How many times have you read the word “transparency” in a job description, or in a company’s vision statement? If you have applied for a job at any point in the past decade—especially in the marketing biz—you probably can’t count that number on one hand.
But more importantly, how many times have you stopped to consider what “transparency” really means?
Chances are, the number just got a lot smaller.
If you know Tellwell, you know that we’re not big on corporate buzzwords, so you may be surprised to see an entire blog dedicated to “transparency” with our name on it. But here at Tellwell, Transparency isn’t just a quippy buzzword used to draw in unwitting Millennials; it’s one of the eight Core Norms that dictate why and how we do what we do at Tellwell (learn more about our Core Norms here).
We have decided to share one Core Norm with you a month, complete with examples of how we live them out on a daily basis. We hope that sharing these norms with you will not only hold us accountable but inspire you to consider why you do what you do.
Transparency: What’s the Buzz?
If you’ve read this far, you may be thinking, “Well if you know so much about Transparency, then what does it mean?!”
According to Max, Transparency means: “From what we’re working on, to what’s going on in our lives, we’re open, honest, vulnerable, and forthcoming on what is going well, what’s not going well, and where we’d like to go.”
Simply by virtue of our team’s size and our open office space, we are going to know how others are feeling pretty quickly. But recognizing each other’s feelings isn’t enough; we need to talk about them—if we don’t, they can fester and create a tense working environment.
Luckily, we have a built-in opportunity to practice Transparency every week. Once a week, each of us meets with Max for a One-on-One: half an hour for us to meet, whether it’s in a conference room, at a coffee shop, or on a walk, and talk about anything and everything going on in our lives. We talk about work, our current projects and our deadlines, but also our hobbies, our friends and families, our stressors and our joys.
Those meetings may only last 30 minutes, but they help foster a culture of Transparency that lasts the entire workday and beyond. The open and honest communication we practice in One-on-Ones impacts the way we communicate with the entire team: here at Tellwell, we get to know each other as whole people, not just coworkers.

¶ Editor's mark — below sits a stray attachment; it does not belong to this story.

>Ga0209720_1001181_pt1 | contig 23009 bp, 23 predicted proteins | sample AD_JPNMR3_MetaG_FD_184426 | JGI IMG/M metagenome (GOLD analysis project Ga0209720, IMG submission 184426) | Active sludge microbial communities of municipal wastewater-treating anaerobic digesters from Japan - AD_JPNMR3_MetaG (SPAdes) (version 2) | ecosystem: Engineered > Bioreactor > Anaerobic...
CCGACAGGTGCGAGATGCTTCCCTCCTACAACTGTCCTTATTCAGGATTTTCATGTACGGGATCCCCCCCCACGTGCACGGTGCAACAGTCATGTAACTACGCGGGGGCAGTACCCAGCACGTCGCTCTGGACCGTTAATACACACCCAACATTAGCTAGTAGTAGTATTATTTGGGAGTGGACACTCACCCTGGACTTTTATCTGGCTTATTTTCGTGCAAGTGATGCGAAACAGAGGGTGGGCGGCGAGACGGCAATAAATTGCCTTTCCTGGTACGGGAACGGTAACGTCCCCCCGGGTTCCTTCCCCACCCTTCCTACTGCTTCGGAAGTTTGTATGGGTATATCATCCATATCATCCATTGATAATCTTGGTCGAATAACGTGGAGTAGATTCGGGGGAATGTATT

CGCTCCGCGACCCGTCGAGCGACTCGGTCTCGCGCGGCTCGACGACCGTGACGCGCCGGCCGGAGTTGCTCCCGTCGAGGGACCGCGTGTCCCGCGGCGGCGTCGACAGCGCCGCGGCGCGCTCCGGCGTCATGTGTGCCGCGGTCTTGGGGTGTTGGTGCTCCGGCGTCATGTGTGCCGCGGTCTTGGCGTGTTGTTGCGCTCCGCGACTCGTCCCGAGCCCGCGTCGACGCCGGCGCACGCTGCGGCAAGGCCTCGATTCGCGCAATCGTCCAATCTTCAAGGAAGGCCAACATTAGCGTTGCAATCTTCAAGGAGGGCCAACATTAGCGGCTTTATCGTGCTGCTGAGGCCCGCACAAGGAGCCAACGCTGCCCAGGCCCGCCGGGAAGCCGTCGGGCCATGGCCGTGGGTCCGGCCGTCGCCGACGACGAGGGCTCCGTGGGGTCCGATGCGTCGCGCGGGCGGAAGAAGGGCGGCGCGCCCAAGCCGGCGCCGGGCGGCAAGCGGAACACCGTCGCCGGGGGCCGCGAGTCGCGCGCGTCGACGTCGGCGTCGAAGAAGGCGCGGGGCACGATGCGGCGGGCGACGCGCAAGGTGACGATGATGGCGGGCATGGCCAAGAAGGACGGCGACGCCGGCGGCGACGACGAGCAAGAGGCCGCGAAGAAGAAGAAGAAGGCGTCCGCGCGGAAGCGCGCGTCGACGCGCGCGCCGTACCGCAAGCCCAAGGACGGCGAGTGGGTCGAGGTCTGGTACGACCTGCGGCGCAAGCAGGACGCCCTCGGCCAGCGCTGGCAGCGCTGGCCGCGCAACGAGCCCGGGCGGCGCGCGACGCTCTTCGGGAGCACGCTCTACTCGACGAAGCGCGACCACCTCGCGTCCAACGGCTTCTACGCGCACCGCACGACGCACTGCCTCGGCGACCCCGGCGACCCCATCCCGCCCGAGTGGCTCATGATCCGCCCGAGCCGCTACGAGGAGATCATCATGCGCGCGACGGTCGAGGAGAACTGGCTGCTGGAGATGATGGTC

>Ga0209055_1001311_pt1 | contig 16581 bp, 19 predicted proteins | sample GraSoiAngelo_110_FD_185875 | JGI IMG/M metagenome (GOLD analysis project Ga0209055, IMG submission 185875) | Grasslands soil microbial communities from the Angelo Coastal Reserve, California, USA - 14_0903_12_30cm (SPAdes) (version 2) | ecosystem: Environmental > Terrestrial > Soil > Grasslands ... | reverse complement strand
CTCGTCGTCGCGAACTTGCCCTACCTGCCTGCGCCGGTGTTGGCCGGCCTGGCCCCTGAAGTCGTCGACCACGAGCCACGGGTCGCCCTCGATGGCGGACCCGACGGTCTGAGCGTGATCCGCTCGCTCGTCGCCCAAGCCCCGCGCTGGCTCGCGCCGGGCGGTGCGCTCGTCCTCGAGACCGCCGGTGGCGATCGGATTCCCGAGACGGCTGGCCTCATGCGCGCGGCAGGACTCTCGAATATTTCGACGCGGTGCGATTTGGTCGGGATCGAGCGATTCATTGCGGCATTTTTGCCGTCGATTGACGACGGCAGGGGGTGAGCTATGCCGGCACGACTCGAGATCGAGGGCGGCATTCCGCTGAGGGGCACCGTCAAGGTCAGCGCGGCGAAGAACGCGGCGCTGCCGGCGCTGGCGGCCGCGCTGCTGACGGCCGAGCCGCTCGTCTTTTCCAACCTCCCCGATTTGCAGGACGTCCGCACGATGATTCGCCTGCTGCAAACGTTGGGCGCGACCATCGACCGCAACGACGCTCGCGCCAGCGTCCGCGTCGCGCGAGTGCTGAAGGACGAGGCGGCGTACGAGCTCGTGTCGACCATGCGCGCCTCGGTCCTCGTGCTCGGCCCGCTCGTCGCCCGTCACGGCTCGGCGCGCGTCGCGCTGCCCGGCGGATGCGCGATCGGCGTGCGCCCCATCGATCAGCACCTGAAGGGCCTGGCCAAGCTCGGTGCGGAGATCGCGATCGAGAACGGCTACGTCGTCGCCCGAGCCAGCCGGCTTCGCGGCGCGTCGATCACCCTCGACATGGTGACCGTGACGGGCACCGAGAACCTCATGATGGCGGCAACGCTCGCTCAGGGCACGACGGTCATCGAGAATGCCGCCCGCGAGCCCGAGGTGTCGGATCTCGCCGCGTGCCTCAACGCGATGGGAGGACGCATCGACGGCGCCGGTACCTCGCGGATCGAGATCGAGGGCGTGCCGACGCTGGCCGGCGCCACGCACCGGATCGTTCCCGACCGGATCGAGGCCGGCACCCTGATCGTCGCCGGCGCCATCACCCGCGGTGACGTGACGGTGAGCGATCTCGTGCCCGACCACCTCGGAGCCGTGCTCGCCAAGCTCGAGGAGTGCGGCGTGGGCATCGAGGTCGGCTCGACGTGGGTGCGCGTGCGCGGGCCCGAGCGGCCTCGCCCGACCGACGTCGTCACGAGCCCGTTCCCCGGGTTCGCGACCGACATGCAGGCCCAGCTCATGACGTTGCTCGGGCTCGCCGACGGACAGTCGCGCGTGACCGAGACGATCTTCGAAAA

”From what we’re working on, to what’s going on in our lives, we’re open, honest, vulnerable, and forthcoming on what is going well, what’s not going well, and where we’d like to go.
Another example of Transparency at Tellwell is the way we talk about finances. At our Friday Stand-Up last week, Max pulled up the company’s QuickBooks dashboard for the entire team to see. Right there on the screen were our revenues and our expenses, illustrated with big, bold numbers and brightly colored graphs.
We asked questions, spoke candidly about why some numbers were higher or lower than others, and discussed what each of us can do over the coming months to improve them.
Nobody really likes to talk about finances. And while it can be uncomfortable to see our profits and losses projected in plain English like that, bringing our entire team into these discussions several times a year helps us set realistic goals and develop plans to meet them. It also builds trust within the organization.
Out of all of our Core Norms, Transparency may be the hardest one to live by. We’ll be the first to say that we’re not always 100% transparent. Sometimes, we don’t want to talk about our feelings. Sometimes, if we’re annoyed or frustrated with someone, we go and rant about it to someone else on the team rather than having an open and honest conversation.
Transparency requires vulnerability. It requires us to provide, and be open to receiving, honest, real-time, often negative feedback. It sets us up for some really awkward conversations. So why bother?
Jayme said it best: “If a conversation feels like it’s going to be hard to have, we know that it needs to be had.”
”If a conversation feels like it’s going to be hard to have, we know that it needs to be had.
We’re not always perfectly transparent. But that’s why we call these Core Norms, not Core Values; they aren’t just beliefs that we hold as an organization, they are the small, everyday actions that help us make incremental progress as a team.
Kind of like happiness, Core Norms are a journey, not a destination.
And that, my friends, is what Transparency means to all of us at Tellwell. Check in next month to learn about another Tellwell Core Norm!